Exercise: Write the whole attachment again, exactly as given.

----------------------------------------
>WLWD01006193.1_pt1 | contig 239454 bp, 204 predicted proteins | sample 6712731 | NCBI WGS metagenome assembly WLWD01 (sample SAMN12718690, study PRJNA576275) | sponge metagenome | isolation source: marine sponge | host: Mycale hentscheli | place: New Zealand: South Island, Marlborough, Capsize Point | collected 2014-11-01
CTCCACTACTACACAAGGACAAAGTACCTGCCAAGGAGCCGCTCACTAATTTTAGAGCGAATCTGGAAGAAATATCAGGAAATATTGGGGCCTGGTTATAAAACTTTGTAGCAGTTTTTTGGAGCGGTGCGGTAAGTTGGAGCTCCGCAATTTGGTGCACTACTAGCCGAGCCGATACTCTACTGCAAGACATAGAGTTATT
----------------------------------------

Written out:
>WLWD01006193.1_pt1 | contig 239454 bp, 204 predicted proteins | sample 6712731 | NCBI WGS metagenome assembly WLWD01 (sample SAMN12718690, study PRJNA576275) | sponge metagenome | isolation source: marine sponge | host: Mycale hentscheli | place: New Zealand: South Island, Marlborough, Capsize Point | collected 2014-11-01
CTCCACTACTACACAAGGACAAAGTACCTGCCAAGGAGCCGCTCACTAATTTTAGAGCGAATCTGGAAGAAATATCAGGAAATATTGGGGCCTGGTTATAAAACTTTGTAGCAGTTTTTTGGAGCGGTGCGGTAAGTTGGAGCTCCGCAATTTGGTGCACTACTAGCCGAGCCGATACTCTACTGCAAGACATAGAGTTATT